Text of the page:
The following three graphics depict the sharply declining costs of producing enough strategic damage to defeat another state. Figure 1–1 shows, in orders of magnitude, the economic and human costs of strategic attack as technology has evolved from land warfare to air warfare to nuclear warfare to antisatellite and cyber warfare. For purposes of illustration, it is assumed that all these strategic attack options have the same effect: to destroy the ability and/or sap the resolve of a state to resist an attacker. As technology has progressed from mechanized armies to long-range bombers to nuclear-armed missiles to information systems, the costs to the attacker have declined in both economic resources and lives.
Figure 1–1. Cost by Type of Attack
Figure 1–2 shows that the same technological developments have reduced the expected casualties of not only the attacker but also of the attacked.12 The most striking implication of this is that inhibitions about attacking due to expected loss of life on both sides may not apply with regard to satellite and cyber attacks. Anticipating no bloodshed and the resulting outrage, the threshold of justification for attack would be lower.
Table 1–1 summarizes how the five classes of strategic warfare compare in regard to the attacker’s expected casualties, the economic cost of delivering the attack, and the expected casualties of the state being attacked. In a nutshell, technological "progress" is making it cheaper and easier to harm another nation. This is another way of saying that even the most powerful states are becoming increasingly vulnerable to those who command those technologies. Conversely, powerful states, including China and the United States, could become less restrained about inflicting harm on one another as the costs to the attacker and expected deaths on both sides sharply decline— unless, of course, mutual deterrence and restraint take effect.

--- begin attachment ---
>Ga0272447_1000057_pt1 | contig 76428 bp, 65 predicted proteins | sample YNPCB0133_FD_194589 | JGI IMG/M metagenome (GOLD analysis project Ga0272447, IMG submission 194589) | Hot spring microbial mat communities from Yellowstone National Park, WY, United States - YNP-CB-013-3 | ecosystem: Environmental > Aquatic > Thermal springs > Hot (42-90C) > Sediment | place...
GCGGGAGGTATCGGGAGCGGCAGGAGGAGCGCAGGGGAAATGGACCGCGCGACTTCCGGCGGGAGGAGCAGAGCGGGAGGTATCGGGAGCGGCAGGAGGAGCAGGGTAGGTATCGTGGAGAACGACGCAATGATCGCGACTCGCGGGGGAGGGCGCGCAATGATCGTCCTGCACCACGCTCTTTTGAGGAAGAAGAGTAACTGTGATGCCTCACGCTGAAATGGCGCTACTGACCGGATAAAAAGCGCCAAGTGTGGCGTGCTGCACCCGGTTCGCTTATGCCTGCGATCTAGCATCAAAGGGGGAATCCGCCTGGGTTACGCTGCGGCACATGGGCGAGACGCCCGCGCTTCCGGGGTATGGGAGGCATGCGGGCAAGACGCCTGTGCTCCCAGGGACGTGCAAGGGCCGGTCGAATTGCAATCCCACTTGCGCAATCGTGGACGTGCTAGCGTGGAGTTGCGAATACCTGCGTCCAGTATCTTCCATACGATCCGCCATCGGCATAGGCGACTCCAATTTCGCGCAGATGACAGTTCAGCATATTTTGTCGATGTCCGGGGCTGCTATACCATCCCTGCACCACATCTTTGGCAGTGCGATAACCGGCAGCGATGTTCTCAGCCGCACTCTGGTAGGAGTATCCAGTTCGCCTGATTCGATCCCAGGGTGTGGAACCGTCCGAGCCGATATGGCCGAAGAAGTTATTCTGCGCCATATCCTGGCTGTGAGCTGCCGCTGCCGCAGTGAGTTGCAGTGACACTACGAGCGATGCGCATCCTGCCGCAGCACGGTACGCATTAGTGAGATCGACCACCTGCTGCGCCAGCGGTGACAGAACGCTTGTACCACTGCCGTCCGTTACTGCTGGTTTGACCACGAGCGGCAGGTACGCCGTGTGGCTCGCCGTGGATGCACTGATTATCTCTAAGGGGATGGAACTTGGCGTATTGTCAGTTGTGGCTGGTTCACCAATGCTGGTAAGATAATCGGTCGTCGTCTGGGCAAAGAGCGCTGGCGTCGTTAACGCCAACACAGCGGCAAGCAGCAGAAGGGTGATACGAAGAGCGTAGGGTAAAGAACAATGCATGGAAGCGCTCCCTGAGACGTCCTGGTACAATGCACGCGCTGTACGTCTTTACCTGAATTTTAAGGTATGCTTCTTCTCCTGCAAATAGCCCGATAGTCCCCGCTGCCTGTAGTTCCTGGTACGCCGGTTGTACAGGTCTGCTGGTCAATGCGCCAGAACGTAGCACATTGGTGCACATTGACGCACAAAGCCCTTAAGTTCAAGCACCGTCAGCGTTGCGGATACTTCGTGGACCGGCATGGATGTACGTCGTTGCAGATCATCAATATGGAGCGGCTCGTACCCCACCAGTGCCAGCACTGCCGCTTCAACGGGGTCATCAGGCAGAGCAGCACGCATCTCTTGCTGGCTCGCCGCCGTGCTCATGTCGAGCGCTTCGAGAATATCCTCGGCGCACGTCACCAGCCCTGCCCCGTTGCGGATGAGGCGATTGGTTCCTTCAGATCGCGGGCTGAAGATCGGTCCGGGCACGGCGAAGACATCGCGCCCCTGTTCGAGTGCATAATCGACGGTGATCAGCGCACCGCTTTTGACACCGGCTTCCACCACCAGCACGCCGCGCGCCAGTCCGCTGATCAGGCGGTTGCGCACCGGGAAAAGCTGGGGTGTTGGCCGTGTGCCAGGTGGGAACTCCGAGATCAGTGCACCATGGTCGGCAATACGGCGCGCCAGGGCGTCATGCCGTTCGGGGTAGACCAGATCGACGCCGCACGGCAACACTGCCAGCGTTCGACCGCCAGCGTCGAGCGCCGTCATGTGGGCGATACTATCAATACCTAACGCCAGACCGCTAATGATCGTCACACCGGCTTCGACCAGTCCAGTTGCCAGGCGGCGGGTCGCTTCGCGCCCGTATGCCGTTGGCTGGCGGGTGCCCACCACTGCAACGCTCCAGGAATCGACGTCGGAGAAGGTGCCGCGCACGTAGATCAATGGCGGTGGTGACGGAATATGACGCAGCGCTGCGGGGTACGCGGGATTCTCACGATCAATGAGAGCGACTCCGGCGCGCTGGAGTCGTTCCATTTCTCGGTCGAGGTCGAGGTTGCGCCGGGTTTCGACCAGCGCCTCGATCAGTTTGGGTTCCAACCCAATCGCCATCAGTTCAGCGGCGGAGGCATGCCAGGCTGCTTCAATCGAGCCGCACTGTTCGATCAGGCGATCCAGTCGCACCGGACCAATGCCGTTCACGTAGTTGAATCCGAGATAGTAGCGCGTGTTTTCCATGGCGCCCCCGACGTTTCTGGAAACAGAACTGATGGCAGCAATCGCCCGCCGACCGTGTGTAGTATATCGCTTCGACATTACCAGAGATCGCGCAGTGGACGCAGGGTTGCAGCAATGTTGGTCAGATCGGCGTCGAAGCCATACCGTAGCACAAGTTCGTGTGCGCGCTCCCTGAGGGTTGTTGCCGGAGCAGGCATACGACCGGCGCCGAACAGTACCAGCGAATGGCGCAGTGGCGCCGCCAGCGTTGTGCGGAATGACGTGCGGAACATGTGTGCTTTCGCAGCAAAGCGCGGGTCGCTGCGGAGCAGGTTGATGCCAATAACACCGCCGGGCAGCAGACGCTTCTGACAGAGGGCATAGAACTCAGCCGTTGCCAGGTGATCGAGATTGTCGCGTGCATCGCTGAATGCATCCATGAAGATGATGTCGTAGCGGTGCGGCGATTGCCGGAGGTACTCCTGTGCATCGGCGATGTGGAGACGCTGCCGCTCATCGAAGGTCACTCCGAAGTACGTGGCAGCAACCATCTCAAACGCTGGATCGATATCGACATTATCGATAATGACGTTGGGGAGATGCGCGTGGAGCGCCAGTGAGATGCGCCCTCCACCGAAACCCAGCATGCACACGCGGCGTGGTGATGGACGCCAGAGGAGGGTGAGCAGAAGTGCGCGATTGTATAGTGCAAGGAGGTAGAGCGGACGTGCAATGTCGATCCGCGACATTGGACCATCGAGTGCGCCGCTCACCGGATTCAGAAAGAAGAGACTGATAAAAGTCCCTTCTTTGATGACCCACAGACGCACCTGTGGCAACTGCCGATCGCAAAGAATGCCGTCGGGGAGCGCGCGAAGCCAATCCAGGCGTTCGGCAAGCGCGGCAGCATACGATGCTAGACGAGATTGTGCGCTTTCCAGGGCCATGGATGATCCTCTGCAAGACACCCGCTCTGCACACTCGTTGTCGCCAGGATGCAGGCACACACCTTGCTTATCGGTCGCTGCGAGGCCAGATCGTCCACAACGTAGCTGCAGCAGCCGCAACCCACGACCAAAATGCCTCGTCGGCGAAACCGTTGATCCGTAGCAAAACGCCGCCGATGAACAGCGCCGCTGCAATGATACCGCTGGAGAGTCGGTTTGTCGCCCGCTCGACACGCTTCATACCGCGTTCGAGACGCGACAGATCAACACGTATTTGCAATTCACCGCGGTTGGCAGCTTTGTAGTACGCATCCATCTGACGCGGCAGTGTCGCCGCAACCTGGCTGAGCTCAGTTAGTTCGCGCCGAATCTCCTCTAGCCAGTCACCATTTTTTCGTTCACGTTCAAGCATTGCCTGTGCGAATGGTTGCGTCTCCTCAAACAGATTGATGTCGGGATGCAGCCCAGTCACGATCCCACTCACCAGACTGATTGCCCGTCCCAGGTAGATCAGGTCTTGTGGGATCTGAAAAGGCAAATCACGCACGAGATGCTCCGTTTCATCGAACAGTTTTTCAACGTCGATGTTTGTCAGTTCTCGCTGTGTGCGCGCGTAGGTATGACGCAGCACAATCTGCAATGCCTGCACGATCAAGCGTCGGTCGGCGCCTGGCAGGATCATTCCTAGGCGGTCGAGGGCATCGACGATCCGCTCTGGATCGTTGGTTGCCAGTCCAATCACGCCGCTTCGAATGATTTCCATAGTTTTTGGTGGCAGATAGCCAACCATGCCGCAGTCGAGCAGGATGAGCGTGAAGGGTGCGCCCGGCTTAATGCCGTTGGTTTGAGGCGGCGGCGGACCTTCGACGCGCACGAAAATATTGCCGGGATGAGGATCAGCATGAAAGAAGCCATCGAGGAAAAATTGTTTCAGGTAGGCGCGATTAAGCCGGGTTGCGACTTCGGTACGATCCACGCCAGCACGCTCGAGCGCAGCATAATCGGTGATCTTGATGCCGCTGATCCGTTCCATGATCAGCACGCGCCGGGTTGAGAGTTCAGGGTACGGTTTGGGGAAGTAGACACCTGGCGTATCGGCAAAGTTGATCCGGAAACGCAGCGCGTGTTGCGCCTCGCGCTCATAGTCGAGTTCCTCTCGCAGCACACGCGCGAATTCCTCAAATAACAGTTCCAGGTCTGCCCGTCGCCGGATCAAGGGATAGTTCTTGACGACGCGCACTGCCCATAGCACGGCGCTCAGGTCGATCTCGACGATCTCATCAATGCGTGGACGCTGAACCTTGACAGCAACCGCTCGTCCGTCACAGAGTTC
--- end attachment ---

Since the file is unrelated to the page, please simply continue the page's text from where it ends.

Figure 1–2. Deaths by Type of Attack
Table 1–1 suggests that technology has created options for practically "nonviolent" forms of strategic attack. Yet the potential economic damage done by denying the use of space or cyberspace is on the same order of magnitude as the economic damage from invasion or bombing. Because causing an economic shock and corresponding hardship could be strategically effective without causing death and destruction, those in possession of these new means of attack could be less hesitant to use them if they have important interests at stake.
Table 1–1. Human and Economic Costs of Strategic Warfare Compared
China and the United States are in the vanguard of these technological and economic trends. The dominance and declining cost of strategic offense and the resulting investment of both China and the United States in offensive capabilities compound their mutual vulnerability. Yet attempting to limit and reduce such capabilities through negotiated disarmament would not be fruitful. China will not negotiate away its hard-earned ability to maintain a credible retaliatory nuclear force, and antisatellite and computer network attack capabilities do not lend themselves to meaningful or verifiable limits and reduction. With both defense and traditional arms control being so unpromising, vulnerability will have to be mitigated by mutual deterrence—better yet, by agreed and institutionalized mutual strategic restraint.
Despite great differences in the circumstances, the way U.S.-Soviet nuclear peace was kept during the Cold War offers a starting point for how the United States and China can manage their growing mutual strategic vulnerabilities. A wider application of mutual deterrence to Sino-U.S. strategic relations is not without complications: although mutual nuclear deterrence is straightforward, deterring attacks on satellites and even more so on computer networks is different, conceptually and technically. How mutual deterrence and restraint apply across the domains will vary as much as the domains do.